A Family Disease: Breaking the Chain of Addiction
Addiction is a family disease. Its impact resonates throughout the family structure, leaving no one unaffected.
Yet most often it is only the person with a drug or alcohol problem who receives treatment and support, while the rest of the family is left to sort through the pain on their own.
“That’s why we are so excited about our new Tootsie Davis Family Education Program,” said Stacy Eppers, a project coordinator at the Council on Alcoholism and Drug Abuse (CADA). “This free program provides a safe, nurturing support group designed to provide hope and begin healing for family members of all ages who have loved ones dealing with substance use disorders.”
One of the goals of the Davis Family Education Program is to help families learn about addiction, including its impact on the entire family and in their own personal lives. “Through support and education, we hope to help family members learn new and healthy ways of living,” Eppers said, “thus, affecting the overall family system in a positive way to help make a change and begin healing.”
CADA is a nonprofit private health organization founded in 1958 whose mission is to educate, counsel and treat persons of all ages who suffer from alcoholism or other substance use disorders. CADA has helped thousands of clients rejoin their families through recovery. Many families, however, are devastated by addiction when their loved one is not yet ready to seek help.
Even if a loved one is not ready for addiction treatment, family members can begin their own healing now. “CADA is here for the whole family,” said Eppers. “When we attend community outreach events, we often encounter people who have family members that have not made their way to treatment and recovery, and they need help and a safe place to share their story. We understand that we need to work with the whole family to help in the recovery process so the family will learn how to change and make lasting improvements.
The new program is named in honor of Edna “Tootsie” Davis, who was a special friend of CADA. “Tootsie believed in our mission and understood firsthand the impact of addiction on families,” Eppers said. “She found her support through Al-Anon and CADA in dealing with her husband’s alcoholism. When Tootsie passed, she left a gift to CADA which her daughter, Dianne Hanes, matched in order to establish a program designed to help the whole family begin to heal.”
Living with someone struggling with addiction can consume life, happiness and well-being. The frustration of feeling powerless is coupled with misplaced feelings of shame and isolation.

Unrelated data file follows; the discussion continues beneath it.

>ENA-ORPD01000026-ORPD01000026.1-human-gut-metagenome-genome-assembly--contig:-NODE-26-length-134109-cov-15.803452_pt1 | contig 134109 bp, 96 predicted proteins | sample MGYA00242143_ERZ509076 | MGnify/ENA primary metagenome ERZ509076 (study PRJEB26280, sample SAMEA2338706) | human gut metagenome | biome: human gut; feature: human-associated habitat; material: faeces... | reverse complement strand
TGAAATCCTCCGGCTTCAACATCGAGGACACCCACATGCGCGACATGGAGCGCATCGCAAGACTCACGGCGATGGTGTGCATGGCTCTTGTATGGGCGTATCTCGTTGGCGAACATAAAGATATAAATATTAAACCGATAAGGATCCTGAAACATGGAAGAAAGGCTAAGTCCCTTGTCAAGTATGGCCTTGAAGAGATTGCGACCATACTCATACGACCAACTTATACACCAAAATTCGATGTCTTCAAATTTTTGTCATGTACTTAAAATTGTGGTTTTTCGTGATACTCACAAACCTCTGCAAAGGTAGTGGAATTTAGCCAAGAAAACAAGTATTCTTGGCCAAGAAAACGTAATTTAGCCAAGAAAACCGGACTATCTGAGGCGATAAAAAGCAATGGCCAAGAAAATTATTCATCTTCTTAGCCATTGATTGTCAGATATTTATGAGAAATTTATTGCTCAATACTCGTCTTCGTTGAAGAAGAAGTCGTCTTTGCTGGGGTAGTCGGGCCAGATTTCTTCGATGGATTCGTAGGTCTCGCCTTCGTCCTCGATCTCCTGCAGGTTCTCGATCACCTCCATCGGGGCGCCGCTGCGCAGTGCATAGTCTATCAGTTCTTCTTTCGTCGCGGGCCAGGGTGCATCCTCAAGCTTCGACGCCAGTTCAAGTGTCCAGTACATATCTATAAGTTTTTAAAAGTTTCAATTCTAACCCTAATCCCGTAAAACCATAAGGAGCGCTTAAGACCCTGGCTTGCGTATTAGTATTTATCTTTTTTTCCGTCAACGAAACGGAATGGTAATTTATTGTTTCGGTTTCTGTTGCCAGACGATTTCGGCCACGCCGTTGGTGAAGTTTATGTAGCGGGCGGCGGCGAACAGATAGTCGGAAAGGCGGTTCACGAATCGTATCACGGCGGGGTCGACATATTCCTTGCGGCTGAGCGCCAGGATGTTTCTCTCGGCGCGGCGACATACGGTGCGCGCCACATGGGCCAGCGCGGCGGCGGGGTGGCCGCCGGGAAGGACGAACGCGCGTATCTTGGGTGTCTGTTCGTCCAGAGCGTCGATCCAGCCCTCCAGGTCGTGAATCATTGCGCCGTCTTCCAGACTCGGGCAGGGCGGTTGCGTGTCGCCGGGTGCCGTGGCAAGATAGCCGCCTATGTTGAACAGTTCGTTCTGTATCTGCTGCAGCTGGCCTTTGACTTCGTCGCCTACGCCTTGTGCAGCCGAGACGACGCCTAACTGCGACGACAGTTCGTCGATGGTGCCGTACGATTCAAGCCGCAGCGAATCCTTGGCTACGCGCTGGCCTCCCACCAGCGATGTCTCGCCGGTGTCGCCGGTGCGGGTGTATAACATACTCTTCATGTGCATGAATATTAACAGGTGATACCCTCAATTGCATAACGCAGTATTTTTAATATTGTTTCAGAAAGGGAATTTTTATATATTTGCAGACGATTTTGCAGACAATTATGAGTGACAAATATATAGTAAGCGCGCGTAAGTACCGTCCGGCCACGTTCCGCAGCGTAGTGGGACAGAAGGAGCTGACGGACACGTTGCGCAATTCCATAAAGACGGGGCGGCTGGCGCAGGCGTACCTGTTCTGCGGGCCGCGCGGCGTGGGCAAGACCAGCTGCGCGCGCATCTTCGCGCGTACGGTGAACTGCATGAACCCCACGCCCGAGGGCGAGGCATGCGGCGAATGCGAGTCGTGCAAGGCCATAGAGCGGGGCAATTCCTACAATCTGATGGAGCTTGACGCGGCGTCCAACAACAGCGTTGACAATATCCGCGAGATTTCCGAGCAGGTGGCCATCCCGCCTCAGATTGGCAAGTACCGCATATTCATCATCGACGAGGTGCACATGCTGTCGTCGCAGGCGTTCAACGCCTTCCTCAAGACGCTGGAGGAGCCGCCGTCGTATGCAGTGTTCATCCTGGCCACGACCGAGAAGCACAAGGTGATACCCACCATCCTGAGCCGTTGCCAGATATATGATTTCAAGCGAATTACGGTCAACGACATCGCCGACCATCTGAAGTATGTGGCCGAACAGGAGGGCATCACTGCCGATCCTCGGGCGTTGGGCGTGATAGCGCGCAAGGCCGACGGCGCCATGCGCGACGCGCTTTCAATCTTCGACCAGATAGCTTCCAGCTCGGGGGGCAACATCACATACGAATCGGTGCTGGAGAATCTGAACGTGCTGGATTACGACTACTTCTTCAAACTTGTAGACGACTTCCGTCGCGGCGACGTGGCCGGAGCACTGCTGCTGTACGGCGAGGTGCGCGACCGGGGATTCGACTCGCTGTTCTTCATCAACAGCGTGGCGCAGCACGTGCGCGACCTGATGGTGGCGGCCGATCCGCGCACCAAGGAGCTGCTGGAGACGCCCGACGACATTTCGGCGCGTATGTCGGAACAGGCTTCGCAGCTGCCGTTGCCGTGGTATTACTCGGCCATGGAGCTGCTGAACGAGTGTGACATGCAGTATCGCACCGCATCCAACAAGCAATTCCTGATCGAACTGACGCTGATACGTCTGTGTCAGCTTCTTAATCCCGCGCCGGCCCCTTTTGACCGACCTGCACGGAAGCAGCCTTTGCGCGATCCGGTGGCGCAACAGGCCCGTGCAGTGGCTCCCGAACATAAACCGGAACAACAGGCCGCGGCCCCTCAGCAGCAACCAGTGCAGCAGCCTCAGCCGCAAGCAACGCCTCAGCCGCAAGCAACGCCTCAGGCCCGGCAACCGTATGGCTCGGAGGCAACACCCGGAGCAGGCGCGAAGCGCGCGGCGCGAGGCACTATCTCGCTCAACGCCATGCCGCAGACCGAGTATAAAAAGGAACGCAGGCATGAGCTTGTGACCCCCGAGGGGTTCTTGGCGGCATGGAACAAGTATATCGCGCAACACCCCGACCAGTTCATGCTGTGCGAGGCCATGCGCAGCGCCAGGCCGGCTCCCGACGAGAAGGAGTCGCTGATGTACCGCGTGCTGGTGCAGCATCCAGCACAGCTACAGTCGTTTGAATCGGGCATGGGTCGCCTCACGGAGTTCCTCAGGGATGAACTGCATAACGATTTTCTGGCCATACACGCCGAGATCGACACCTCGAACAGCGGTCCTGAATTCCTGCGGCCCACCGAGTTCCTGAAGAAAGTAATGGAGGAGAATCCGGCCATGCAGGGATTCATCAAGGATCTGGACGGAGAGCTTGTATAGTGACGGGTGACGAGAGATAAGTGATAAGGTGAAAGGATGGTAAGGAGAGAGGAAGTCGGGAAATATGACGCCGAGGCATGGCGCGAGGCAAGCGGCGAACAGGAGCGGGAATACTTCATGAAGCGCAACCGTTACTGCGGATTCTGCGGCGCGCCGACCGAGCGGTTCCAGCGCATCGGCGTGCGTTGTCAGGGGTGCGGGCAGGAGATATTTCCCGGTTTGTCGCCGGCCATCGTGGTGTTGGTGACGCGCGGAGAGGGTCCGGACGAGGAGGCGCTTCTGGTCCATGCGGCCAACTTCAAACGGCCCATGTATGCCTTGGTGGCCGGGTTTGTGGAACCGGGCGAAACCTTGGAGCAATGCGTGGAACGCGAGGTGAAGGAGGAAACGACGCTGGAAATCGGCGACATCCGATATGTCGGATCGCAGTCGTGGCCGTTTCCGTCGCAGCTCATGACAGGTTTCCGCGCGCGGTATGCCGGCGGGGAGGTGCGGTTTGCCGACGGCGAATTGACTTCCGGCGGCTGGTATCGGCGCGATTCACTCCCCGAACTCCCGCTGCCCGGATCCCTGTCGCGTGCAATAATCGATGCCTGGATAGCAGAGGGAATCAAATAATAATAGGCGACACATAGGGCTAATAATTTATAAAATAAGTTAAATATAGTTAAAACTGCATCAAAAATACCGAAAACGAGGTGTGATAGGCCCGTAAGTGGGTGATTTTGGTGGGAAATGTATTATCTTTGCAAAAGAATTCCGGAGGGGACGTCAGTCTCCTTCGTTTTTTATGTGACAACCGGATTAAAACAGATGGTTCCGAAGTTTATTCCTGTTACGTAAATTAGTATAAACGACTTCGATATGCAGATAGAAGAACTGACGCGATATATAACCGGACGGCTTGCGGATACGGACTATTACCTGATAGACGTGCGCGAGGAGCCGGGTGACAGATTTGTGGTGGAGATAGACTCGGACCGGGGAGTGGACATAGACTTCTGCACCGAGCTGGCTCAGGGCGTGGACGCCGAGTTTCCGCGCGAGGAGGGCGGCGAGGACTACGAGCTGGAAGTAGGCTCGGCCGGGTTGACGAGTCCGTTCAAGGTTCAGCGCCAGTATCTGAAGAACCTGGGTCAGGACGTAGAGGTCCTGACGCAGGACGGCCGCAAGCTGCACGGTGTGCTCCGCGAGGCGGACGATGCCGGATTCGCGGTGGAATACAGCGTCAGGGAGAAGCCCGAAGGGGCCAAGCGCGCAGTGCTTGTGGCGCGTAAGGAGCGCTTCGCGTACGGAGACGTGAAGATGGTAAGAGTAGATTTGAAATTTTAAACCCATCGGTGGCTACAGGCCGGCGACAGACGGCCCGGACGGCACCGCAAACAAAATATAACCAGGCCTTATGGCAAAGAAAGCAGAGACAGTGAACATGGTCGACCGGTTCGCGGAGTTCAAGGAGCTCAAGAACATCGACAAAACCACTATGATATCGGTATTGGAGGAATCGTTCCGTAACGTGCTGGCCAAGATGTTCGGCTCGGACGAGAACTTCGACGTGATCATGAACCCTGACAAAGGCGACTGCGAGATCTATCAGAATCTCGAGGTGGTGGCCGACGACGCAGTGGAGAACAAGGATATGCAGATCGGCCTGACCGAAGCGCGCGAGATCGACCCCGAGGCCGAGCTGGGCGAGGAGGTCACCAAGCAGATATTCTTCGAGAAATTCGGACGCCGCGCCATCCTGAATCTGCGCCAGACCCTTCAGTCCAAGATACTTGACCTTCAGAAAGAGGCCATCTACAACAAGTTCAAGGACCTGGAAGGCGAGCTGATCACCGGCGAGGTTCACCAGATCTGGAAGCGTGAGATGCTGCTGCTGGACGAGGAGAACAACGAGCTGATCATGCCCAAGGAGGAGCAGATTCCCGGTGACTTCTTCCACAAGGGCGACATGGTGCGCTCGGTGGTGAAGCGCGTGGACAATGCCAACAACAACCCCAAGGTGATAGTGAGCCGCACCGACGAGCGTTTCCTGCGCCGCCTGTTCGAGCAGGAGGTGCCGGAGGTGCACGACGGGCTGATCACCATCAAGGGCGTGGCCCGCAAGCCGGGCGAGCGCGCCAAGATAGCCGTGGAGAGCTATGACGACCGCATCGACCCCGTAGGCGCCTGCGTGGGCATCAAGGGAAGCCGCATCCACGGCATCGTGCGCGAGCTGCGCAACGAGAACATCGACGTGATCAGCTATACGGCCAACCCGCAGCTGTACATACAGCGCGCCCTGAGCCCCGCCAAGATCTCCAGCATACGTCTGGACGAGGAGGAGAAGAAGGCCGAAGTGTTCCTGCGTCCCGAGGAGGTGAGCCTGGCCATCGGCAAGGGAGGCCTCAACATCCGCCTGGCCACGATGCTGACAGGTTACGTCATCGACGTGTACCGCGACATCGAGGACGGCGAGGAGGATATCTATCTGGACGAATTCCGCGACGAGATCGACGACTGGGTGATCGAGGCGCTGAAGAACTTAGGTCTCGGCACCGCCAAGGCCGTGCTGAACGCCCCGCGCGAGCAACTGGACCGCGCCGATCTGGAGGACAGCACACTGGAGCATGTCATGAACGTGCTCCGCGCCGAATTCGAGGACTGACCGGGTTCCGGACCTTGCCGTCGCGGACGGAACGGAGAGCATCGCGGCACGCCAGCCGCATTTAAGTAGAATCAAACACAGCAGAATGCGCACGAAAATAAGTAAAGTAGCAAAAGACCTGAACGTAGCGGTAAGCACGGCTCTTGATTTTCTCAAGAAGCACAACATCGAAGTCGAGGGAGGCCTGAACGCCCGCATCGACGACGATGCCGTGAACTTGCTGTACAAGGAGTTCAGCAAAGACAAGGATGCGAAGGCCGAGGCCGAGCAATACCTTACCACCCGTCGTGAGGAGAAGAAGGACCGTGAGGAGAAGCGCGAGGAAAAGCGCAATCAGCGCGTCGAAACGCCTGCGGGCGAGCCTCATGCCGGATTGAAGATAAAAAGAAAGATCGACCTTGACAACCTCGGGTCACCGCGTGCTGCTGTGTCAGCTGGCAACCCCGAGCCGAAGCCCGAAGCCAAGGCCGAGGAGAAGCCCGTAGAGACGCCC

“Family plays a huge role in addiction,” said CADA’s Clinical Supervisor Claire Madden. “It is important that family members understand their role in both addiction and recovery. Looking at addiction from a family system’s perspective, helps family members understand the interdependent nature of that system and work to replace unhealthy thoughts, attitudes and behaviors with healthier ones.”
Recognizing each family member’s role is about empowering them to make positive change, find hope and take back their lives, with the ultimate goal of helping their loved ones succeed in recovery. “We hope participants will explore relationship patterns among family members,” Madden said, “and work to restore trust and rebuild damaged relationships.”
“Primarily, we hope our participants will begin to realize they are not in control of their loved-ones’ self-destructive behaviors,” Eppers said. “They didn’t cause it. They can’t cure it themselves, and, most importantly, they cannot control it. We also hope to educate them on what addiction is, their role in addiction and steps they can take to help heal themselves and their family.”
This unique program also has a mission to provide meaningful support for the children of the participants who come. Children are significantly impacted in a family where there is addiction. While the adults are learning more about addiction and how to deal with it, any children that tag along will receive training in coping skills and mindfulness.
“Children grow up learning from everything they see and experience,” Eppers said. “If a child is in a home where addiction is causing instability, fighting and/or danger, then that child learns that this is normal. They also learn the behaviors of the family members in their home. Children can be in physical danger of abuse and neglect but also in danger of repeating all these behaviors as they grow up. Children who are in dangerous and stressful situations are at risk for depression, anxiety, blaming themselves and acting out. We hope to educate parents about these risks as well as steps to take for helping their children.”
The Tootsie Davis Family Education program meets the last Monday of each month (sometimes adjusted for holidays) at the Dan Talley Memorial Building at 2000 Fairfield Avenue near Olive Street. Each session includes a different educational topic and includes subjects such as “The Family System and Addiction” and “Self- Care and Coping for Families Affected by Addictions.” Experts will present these topics and then invite participants to share their experiences, concerns or questions in a supportive and nurturing group of peers.
This program is provided free of charge, and a light meal is served during the meeting. Participants are encouraged to bring their children. “It is important that people register before coming so that we know how much food to order,” Eppers said.
To learn more about CADA programs, go to www.cadanwla.org.
– Susan Reeks